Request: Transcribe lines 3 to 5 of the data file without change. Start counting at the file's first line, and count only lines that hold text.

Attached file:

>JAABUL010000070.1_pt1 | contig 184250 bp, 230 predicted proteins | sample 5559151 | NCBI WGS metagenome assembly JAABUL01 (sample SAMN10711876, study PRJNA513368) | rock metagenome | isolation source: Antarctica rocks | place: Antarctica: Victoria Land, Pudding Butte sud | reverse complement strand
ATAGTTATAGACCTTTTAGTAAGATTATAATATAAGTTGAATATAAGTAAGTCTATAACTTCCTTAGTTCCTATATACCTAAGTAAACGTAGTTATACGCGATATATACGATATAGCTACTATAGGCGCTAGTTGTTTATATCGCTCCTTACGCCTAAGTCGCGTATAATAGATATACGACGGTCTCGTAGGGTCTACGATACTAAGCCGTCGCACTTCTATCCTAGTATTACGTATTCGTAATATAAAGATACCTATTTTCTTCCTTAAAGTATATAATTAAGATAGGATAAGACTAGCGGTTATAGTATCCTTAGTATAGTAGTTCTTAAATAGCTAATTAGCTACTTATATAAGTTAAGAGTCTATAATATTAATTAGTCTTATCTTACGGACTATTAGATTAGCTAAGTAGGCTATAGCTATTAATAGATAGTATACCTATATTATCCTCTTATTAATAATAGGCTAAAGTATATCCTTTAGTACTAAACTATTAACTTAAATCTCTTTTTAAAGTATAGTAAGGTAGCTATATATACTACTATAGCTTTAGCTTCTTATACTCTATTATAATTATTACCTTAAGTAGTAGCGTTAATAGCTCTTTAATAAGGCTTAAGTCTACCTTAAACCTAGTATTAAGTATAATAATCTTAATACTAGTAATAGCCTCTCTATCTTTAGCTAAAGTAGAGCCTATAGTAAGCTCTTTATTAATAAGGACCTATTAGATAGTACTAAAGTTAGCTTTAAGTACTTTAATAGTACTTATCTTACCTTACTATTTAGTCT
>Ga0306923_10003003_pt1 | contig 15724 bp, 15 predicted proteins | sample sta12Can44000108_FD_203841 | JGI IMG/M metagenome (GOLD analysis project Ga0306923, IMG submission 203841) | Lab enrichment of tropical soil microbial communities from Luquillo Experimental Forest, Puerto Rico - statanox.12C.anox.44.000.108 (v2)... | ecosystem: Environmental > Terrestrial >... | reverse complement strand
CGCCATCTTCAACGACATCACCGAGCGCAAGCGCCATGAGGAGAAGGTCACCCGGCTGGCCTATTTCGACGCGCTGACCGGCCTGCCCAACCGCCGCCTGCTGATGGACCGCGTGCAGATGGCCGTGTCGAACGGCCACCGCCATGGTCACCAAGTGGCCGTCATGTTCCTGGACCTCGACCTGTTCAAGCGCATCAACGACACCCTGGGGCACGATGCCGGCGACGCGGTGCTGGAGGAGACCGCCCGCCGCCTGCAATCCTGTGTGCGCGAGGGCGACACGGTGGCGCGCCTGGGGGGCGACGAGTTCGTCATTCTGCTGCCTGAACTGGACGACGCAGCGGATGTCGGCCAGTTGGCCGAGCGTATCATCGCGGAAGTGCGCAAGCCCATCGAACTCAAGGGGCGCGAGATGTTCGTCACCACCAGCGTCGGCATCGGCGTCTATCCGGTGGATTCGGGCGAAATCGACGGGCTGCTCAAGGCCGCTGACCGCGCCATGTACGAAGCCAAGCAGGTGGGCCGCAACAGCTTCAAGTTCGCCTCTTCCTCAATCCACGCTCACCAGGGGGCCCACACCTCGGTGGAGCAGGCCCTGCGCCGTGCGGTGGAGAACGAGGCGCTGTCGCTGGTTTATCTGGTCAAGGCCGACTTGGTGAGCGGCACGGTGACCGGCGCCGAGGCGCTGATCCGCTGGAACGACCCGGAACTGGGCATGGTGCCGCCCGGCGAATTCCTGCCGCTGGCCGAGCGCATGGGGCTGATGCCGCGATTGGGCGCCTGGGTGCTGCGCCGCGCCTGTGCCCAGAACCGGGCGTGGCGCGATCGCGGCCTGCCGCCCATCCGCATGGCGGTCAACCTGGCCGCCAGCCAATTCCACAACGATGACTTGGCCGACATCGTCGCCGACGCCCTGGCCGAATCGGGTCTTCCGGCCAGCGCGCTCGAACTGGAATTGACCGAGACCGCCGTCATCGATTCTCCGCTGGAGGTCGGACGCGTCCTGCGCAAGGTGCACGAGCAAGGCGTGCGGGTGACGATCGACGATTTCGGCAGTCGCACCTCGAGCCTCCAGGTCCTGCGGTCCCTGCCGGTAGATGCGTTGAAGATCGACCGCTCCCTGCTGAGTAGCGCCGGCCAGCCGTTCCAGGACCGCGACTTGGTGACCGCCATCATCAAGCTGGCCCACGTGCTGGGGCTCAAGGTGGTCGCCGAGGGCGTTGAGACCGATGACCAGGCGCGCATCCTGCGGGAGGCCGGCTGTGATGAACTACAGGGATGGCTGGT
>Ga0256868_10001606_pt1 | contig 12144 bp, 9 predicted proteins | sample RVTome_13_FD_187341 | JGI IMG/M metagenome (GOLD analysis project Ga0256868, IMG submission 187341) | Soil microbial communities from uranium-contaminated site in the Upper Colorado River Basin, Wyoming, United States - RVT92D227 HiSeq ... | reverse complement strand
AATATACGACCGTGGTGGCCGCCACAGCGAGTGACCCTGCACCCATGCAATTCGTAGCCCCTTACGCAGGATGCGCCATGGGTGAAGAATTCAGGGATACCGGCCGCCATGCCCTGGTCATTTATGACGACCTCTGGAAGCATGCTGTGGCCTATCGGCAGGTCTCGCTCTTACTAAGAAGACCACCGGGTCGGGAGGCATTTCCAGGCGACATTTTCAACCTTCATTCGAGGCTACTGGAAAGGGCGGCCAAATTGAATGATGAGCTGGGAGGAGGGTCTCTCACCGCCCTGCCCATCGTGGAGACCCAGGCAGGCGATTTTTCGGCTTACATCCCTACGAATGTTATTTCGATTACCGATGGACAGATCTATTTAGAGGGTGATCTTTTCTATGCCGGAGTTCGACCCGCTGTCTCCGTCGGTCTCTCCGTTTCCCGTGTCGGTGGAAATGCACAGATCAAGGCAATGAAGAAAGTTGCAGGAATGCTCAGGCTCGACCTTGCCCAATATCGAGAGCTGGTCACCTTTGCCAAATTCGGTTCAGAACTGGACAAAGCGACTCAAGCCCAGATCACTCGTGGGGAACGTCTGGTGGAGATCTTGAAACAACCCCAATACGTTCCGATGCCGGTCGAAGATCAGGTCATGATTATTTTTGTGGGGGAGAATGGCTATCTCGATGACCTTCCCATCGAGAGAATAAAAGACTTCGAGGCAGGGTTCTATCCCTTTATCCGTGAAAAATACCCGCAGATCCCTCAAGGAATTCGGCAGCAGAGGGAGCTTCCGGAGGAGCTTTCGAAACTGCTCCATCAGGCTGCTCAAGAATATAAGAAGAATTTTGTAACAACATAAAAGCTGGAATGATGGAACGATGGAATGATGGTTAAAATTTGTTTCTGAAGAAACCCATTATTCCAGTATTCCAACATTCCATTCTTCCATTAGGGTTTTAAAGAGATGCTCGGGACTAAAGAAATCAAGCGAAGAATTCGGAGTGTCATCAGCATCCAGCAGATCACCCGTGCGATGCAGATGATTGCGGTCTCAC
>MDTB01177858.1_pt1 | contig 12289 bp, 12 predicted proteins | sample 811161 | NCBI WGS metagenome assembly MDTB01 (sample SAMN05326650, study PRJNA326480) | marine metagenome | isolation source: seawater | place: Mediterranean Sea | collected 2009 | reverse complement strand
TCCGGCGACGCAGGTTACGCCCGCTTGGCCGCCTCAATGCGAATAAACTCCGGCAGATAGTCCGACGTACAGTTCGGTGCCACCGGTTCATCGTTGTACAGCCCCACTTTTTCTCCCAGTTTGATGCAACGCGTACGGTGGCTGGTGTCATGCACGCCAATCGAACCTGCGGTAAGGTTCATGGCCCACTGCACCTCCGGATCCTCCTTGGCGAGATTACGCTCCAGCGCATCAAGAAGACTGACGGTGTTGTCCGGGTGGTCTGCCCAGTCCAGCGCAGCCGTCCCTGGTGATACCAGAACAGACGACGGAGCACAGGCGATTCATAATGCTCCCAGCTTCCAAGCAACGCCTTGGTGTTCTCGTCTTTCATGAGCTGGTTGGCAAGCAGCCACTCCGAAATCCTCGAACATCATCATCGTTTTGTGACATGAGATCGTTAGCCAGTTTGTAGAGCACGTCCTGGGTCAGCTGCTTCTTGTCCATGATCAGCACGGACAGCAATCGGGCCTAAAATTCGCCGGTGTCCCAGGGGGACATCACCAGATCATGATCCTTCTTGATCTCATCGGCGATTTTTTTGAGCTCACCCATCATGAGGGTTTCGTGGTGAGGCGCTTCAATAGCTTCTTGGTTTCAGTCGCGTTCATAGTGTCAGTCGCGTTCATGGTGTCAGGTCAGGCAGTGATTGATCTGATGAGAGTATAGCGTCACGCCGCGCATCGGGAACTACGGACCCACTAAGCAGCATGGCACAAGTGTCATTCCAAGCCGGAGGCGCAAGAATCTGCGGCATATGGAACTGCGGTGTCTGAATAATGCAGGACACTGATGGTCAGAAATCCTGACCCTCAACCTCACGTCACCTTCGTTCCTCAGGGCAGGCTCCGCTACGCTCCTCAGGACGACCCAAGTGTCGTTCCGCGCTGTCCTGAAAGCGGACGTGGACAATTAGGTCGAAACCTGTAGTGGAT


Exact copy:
>Ga0306923_10003003_pt1 | contig 15724 bp, 15 predicted proteins | sample sta12Can44000108_FD_203841 | JGI IMG/M metagenome (GOLD analysis project Ga0306923, IMG submission 203841) | Lab enrichment of tropical soil microbial communities from Luquillo Experimental Forest, Puerto Rico - statanox.12C.anox.44.000.108 (v2)... | ecosystem: Environmental > Terrestrial >... | reverse complement strand
CGCCATCTTCAACGACATCACCGAGCGCAAGCGCCATGAGGAGAAGGTCACCCGGCTGGCCTATTTCGACGCGCTGACCGGCCTGCCCAACCGCCGCCTGCTGATGGACCGCGTGCAGATGGCCGTGTCGAACGGCCACCGCCATGGTCACCAAGTGGCCGTCATGTTCCTGGACCTCGACCTGTTCAAGCGCATCAACGACACCCTGGGGCACGATGCCGGCGACGCGGTGCTGGAGGAGACCGCCCGCCGCCTGCAATCCTGTGTGCGCGAGGGCGACACGGTGGCGCGCCTGGGGGGCGACGAGTTCGTCATTCTGCTGCCTGAACTGGACGACGCAGCGGATGTCGGCCAGTTGGCCGAGCGTATCATCGCGGAAGTGCGCAAGCCCATCGAACTCAAGGGGCGCGAGATGTTCGTCACCACCAGCGTCGGCATCGGCGTCTATCCGGTGGATTCGGGCGAAATCGACGGGCTGCTCAAGGCCGCTGACCGCGCCATGTACGAAGCCAAGCAGGTGGGCCGCAACAGCTTCAAGTTCGCCTCTTCCTCAATCCACGCTCACCAGGGGGCCCACACCTCGGTGGAGCAGGCCCTGCGCCGTGCGGTGGAGAACGAGGCGCTGTCGCTGGTTTATCTGGTCAAGGCCGACTTGGTGAGCGGCACGGTGACCGGCGCCGAGGCGCTGATCCGCTGGAACGACCCGGAACTGGGCATGGTGCCGCCCGGCGAATTCCTGCCGCTGGCCGAGCGCATGGGGCTGATGCCGCGATTGGGCGCCTGGGTGCTGCGCCGCGCCTGTGCCCAGAACCGGGCGTGGCGCGATCGCGGCCTGCCGCCCATCCGCATGGCGGTCAACCTGGCCGCCAGCCAATTCCACAACGATGACTTGGCCGACATCGTCGCCGACGCCCTGGCCGAATCGGGTCTTCCGGCCAGCGCGCTCGAACTGGAATTGACCGAGACCGCCGTCATCGATTCTCCGCTGGAGGTCGGACGCGTCCTGCGCAAGGTGCACGAGCAAGGCGTGCGGGTGACGATCGACGATTTCGGCAGTCGCACCTCGAGCCTCCAGGTCCTGCGGTCCCTGCCGGTAGATGCGTTGAAGATCGACCGCTCCCTGCTGAGTAGCGCCGGCCAGCCGTTCCAGGACCGCGACTTGGTGACCGCCATCATCAAGCTGGCCCACGTGCTGGGGCTCAAGGTGGTCGCCGAGGGCGTTGAGACCGATGACCAGGCGCGCATCCTGCGGGAGGCCGGCTGTGATGAACTACAGGGATGGCTGGT
>Ga0256868_10001606_pt1 | contig 12144 bp, 9 predicted proteins | sample RVTome_13_FD_187341 | JGI IMG/M metagenome (GOLD analysis project Ga0256868, IMG submission 187341) | Soil microbial communities from uranium-contaminated site in the Upper Colorado River Basin, Wyoming, United States - RVT92D227 HiSeq ... | reverse complement strand